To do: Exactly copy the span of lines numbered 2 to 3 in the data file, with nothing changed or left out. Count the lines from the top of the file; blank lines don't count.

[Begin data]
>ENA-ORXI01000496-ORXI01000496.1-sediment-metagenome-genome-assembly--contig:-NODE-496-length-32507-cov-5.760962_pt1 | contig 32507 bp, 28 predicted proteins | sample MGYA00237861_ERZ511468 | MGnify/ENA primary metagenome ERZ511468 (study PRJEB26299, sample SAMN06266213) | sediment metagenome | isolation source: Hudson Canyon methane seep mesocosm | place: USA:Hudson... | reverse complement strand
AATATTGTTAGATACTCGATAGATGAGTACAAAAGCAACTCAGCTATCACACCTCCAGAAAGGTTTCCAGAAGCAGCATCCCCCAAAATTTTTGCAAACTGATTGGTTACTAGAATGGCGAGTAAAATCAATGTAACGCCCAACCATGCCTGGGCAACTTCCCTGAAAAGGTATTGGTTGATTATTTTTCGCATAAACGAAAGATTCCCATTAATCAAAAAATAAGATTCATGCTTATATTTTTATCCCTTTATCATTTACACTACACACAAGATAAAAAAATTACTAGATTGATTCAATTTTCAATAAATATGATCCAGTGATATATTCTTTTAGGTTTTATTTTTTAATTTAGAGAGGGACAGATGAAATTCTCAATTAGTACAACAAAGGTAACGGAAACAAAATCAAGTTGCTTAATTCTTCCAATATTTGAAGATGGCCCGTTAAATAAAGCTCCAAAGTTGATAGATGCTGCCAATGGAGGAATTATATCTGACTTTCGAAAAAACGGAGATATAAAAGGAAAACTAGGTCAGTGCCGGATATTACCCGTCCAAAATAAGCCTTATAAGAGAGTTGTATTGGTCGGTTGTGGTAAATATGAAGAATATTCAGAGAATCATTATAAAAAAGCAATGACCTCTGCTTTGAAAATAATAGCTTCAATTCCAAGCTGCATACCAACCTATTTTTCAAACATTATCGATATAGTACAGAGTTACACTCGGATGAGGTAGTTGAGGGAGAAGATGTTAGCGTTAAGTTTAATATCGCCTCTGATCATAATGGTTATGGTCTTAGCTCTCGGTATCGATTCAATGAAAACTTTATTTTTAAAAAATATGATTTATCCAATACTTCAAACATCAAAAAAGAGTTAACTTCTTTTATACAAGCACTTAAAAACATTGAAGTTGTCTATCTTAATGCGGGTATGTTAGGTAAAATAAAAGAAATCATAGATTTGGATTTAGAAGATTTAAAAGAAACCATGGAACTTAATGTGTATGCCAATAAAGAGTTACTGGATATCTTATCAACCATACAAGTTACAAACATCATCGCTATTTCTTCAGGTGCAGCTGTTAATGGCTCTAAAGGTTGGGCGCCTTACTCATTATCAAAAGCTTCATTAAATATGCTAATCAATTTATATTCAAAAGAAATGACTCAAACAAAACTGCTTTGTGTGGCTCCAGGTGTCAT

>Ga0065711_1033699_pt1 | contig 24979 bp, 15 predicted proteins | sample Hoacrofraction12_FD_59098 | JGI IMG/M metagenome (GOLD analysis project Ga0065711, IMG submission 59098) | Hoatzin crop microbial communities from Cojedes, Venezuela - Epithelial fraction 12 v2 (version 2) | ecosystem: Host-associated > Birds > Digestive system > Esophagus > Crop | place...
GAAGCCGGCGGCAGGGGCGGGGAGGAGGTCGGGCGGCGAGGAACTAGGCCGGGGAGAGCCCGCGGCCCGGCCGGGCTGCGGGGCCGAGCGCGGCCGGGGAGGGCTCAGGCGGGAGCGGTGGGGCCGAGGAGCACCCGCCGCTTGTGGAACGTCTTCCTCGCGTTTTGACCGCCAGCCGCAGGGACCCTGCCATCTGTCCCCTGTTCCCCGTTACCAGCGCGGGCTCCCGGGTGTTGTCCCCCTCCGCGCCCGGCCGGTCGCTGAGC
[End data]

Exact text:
AATATTGTTAGATACTCGATAGATGAGTACAAAAGCAACTCAGCTATCACACCTCCAGAAAGGTTTCCAGAAGCAGCATCCCCCAAAATTTTTGCAAACTGATTGGTTACTAGAATGGCGAGTAAAATCAATGTAACGCCCAACCATGCCTGGGCAACTTCCCTGAAAAGGTATTGGTTGATTATTTTTCGCATAAACGAAAGATTCCCATTAATCAAAAAATAAGATTCATGCTTATATTTTTATCCCTTTATCATTTACACTACACACAAGATAAAAAAATTACTAGATTGATTCAATTTTCAATAAATATGATCCAGTGATATATTCTTTTAGGTTTTATTTTTTAATTTAGAGAGGGACAGATGAAATTCTCAATTAGTACAACAAAGGTAACGGAAACAAAATCAAGTTGCTTAATTCTTCCAATATTTGAAGATGGCCCGTTAAATAAAGCTCCAAAGTTGATAGATGCTGCCAATGGAGGAATTATATCTGACTTTCGAAAAAACGGAGATATAAAAGGAAAACTAGGTCAGTGCCGGATATTACCCGTCCAAAATAAGCCTTATAAGAGAGTTGTATTGGTCGGTTGTGGTAAATATGAAGAATATTCAGAGAATCATTATAAAAAAGCAATGACCTCTGCTTTGAAAATAATAGCTTCAATTCCAAGCTGCATACCAACCTATTTTTCAAACATTATCGATATAGTACAGAGTTACACTCGGATGAGGTAGTTGAGGGAGAAGATGTTAGCGTTAAGTTTAATATCGCCTCTGATCATAATGGTTATGGTCTTAGCTCTCGGTATCGATTCAATGAAAACTTTATTTTTAAAAAATATGATTTATCCAATACTTCAAACATCAAAAAAGAGTTAACTTCTTTTATACAAGCACTTAAAAACATTGAAGTTGTCTATCTTAATGCGGGTATGTTAGGTAAAATAAAAGAAATCATAGATTTGGATTTAGAAGATTTAAAAGAAACCATGGAACTTAATGTGTATGCCAATAAAGAGTTACTGGATATCTTATCAACCATACAAGTTACAAACATCATCGCTATTTCTTCAGGTGCAGCTGTTAATGGCTCTAAAGGTTGGGCGCCTTACTCATTATCAAAAGCTTCATTAAATATGCTAATCAATTTATATTCAAAAGAAATGACTCAAACAAAACTGCTTTGTGTGGCTCCAGGTGTCAT

>Ga0065711_1033699_pt1 | contig 24979 bp, 15 predicted proteins | sample Hoacrofraction12_FD_59098 | JGI IMG/M metagenome (GOLD analysis project Ga0065711, IMG submission 59098) | Hoatzin crop microbial communities from Cojedes, Venezuela - Epithelial fraction 12 v2 (version 2) | ecosystem: Host-associated > Birds > Digestive system > Esophagus > Crop | place...